In re Norwood, 252 Kan. 711 (1993). Reynolds, Conflicts of Interest: Disclosure, Consent and Related Issues, 2 Georgetown J. of Legal Ethics 143, 147 (1988). KRPC, Prefatory Comments. We are dealing here with attorney self-interest. While the argument can be made that an attorney seeking to resolve any conflict of interest is engaged in the self-interest of keeping the legal work for as many clients as possible, it would appear reasonable that when engaged in self-dealing or self-interest situations, the standards should be higher. Obviously consent to the disclosure of the client information to the bank must be voluntary. Attorneys cannot coerce a client into consent by threatening to cease representing them. Nor, in our opinion, would it be permissible for the attorney who has entered into an agreement with a client for the repayment of fees over time to threaten or in any way give the impression the attorney will change or alter the terms of that agreement depending on whether the client allowed the attorney to submit the client’s account to the bank for discounted value.
2 Georgetown J. of Legal Ethics at 151 Our model rules do not require the consent after consultation be in writing. It is a good idea, however, to have such consent in writing. Waiver. If counsel has an ongoing relationship with the bank as a borrower, can the attorney request written authority from clients as they are initially counseled in the office for permission to assign their accounts receivable to the bank at some later date? We think this is permissible but it must be done with consent, after full disclosure, required in the above discussion. The client should be made aware of the public policy that by assigning the AR to the bank the firm does not (and cannot) assign defense of a malpractice lawsuit; thus such assignment does not waive the client’s right to a malpractice action against the attorney.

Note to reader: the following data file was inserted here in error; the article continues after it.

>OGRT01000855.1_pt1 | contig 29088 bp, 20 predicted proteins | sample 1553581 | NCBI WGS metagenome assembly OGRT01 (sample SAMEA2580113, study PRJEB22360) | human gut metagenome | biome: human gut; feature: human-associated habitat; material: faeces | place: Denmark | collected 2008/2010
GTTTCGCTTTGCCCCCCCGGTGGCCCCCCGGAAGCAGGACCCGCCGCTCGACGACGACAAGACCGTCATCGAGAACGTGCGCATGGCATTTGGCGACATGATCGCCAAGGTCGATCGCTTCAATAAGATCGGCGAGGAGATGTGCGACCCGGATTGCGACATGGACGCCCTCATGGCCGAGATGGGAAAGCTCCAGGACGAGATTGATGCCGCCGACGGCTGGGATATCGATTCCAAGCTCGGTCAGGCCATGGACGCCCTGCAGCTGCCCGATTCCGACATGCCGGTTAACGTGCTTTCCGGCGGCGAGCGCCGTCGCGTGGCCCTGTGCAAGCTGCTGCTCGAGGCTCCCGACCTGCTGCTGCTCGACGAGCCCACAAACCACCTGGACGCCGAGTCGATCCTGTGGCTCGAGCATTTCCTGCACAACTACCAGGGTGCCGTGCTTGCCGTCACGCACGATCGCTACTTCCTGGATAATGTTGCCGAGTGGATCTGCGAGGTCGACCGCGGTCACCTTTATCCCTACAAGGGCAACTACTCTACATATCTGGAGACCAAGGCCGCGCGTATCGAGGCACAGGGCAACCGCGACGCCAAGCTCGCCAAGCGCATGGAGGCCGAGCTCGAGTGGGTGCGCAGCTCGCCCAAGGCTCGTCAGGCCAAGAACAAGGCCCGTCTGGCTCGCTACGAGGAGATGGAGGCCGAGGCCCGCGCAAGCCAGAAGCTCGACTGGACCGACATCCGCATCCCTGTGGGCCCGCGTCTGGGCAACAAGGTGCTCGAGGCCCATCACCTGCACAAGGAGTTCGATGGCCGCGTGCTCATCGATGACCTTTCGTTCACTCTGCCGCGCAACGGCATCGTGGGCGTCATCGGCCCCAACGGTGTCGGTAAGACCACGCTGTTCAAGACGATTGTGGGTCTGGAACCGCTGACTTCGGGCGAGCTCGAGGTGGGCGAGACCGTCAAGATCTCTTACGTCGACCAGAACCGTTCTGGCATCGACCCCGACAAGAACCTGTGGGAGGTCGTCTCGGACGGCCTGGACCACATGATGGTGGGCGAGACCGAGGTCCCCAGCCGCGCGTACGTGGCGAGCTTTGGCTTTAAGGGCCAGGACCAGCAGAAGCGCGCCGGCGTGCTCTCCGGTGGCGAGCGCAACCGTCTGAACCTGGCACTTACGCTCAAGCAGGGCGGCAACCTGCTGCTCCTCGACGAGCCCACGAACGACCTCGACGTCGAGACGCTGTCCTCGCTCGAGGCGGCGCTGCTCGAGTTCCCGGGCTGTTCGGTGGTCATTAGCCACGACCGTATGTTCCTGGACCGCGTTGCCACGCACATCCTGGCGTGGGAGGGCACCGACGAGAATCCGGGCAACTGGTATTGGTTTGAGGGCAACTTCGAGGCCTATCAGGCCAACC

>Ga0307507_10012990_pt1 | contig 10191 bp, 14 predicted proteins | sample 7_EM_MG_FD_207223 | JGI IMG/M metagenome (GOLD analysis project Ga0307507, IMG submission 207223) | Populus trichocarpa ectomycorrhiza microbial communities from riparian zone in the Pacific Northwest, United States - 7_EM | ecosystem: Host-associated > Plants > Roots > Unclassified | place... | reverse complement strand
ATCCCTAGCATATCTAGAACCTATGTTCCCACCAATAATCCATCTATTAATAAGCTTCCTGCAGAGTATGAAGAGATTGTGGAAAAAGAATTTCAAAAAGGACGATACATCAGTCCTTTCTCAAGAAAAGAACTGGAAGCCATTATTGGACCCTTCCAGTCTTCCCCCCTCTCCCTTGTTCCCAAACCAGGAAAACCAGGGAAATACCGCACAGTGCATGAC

Further, the client should be told that only the client’s name, address and amount owed would be the information given to the bank. Information Given; Limitations On. We feel there should be restrictions on what client information is given to the bank under these facts. First, we think only the accounts of clients whose legal work is complete should be considered for assignment. If a client is incurring on-going monthly billings and not paying them, it is simpler to wait until the legal representation is concluded — and the final amount of outstanding fee is known — before assigning an amount to the bank. Second, the fee sought must be reasonable and the attorney must have a right to the fee. Third, the amount due should be undisputed (thus diluting the possibility of a legal malpractice counterclaim). Finally, the information should be limited to name, address and amount due from the client and given only with client consent. We think these restrictions on disclosure are reasonable.
KRPC 1.5. The Second Circuit has ruled that identifying the clients on the IRS form 8300I (where clients give attorneys more than $10,000 in cash for a fee) is not a disclosure of privileged information. United States v. Goldberger & Dubin PC., 935 F.2d 501 (2d Cir. 1991). The court held that even if disclosure was part of the privilege, it must bow to a federal statute, such as the tax code, that “implicitly precludes it.” Id. The Uniform Commercial Code and banking laws of Kansas regulate how accounts receivables are handled, perhaps assignments too. However, the purpose behind Form 8300I (detecting possible drug money laundering) and the banking code regulating assignments and accounts receivable are different. The banking code might not arguably be implicit in its repeal of Model Rule 1.6. Thus absent client consent the client identity information cannot be given to anyone, including the bank. The restrictions are similar to those found in Florida Opinion 90-2 (March 1, 1991) which attempted to answer the question of what information could be turned over to a credit bureau concerning delinquent client accounts. Thus regardless whether ethically the attorney can effect this assignment, the hoops through which the attorney must go to get client’s consent in a matter that is pure self-dealing and the restrictions on disclosure of the information may require advice from independent counsel.
The proposal to assign client accounts to a bank in return for a discounted loan may be permissible but amounts to self-dealing for the attorney and is not permissible under the Model Rules unless there is consent, after full disclosure, by the client, which under Kansas case law may require independent advice of counsel. We feel such an assignment, if undertaken, should be restricted to clients for whom the legal work is complete, the fee is reasonable, the attorney has a right to collect the fee, the balance due is undisputed, and the information to be conveyed to the bank is limited to name, address and the amount due.